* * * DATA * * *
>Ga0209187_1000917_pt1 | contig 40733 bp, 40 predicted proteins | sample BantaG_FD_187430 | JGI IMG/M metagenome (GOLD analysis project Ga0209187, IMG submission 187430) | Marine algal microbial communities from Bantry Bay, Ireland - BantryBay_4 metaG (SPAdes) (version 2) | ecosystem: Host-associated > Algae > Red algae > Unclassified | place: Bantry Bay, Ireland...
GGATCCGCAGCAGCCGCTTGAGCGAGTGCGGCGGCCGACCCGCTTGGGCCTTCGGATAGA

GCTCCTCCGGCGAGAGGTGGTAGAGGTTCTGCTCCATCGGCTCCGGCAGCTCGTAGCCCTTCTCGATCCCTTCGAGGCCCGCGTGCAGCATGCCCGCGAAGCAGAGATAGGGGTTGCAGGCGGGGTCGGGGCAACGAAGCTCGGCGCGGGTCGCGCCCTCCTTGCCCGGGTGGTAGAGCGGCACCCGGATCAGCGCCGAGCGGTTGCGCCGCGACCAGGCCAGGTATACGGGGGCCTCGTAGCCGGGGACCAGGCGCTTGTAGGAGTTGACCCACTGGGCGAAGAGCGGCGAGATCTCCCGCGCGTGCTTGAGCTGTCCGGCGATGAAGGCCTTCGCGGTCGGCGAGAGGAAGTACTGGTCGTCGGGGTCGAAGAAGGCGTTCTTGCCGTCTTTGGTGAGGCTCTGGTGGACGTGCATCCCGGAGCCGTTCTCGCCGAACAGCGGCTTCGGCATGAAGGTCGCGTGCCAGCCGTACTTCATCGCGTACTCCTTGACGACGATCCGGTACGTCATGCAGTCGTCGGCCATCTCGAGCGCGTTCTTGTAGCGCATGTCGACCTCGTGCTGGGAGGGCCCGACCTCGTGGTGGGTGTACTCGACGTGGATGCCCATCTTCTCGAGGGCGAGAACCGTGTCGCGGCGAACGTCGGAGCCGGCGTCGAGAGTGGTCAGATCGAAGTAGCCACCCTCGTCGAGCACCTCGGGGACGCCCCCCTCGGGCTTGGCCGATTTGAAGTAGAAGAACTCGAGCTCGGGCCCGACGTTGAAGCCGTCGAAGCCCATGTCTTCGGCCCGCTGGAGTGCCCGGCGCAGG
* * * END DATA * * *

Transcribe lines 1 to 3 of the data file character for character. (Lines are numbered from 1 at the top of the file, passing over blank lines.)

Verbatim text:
>Ga0209187_1000917_pt1 | contig 40733 bp, 40 predicted proteins | sample BantaG_FD_187430 | JGI IMG/M metagenome (GOLD analysis project Ga0209187, IMG submission 187430) | Marine algal microbial communities from Bantry Bay, Ireland - BantryBay_4 metaG (SPAdes) (version 2) | ecosystem: Host-associated > Algae > Red algae > Unclassified | place: Bantry Bay, Ireland...
GGATCCGCAGCAGCCGCTTGAGCGAGTGCGGCGGCCGACCCGCTTGGGCCTTCGGATAGA

GCTCCTCCGGCGAGAGGTGGTAGAGGTTCTGCTCCATCGGCTCCGGCAGCTCGTAGCCCTTCTCGATCCCTTCGAGGCCCGCGTGCAGCATGCCCGCGAAGCAGAGATAGGGGTTGCAGGCGGGGTCGGGGCAACGAAGCTCGGCGCGGGTCGCGCCCTCCTTGCCCGGGTGGTAGAGCGGCACCCGGATCAGCGCCGAGCGGTTGCGCCGCGACCAGGCCAGGTATACGGGGGCCTCGTAGCCGGGGACCAGGCGCTTGTAGGAGTTGACCCACTGGGCGAAGAGCGGCGAGATCTCCCGCGCGTGCTTGAGCTGTCCGGCGATGAAGGCCTTCGCGGTCGGCGAGAGGAAGTACTGGTCGTCGGGGTCGAAGAAGGCGTTCTTGCCGTCTTTGGTGAGGCTCTGGTGGACGTGCATCCCGGAGCCGTTCTCGCCGAACAGCGGCTTCGGCATGAAGGTCGCGTGCCAGCCGTACTTCATCGCGTACTCCTTGACGACGATCCGGTACGTCATGCAGTCGTCGGCCATCTCGAGCGCGTTCTTGTAGCGCATGTCGACCTCGTGCTGGGAGGGCCCGACCTCGTGGTGGGTGTACTCGACGTGGATGCCCATCTTCTCGAGGGCGAGAACCGTGTCGCGGCGAACGTCGGAGCCGGCGTCGAGAGTGGTCAGATCGAAGTAGCCACCCTCGTCGAGCACCTCGGGGACGCCCCCCTCGGGCTTGGCCGATTTGAAGTAGAAGAACTCGAGCTCGGGCCCGACGTTGAAGCCGTCGAAGCCCATGTCTTCGGCCCGCTGGAGTGCCCGGCGCAGG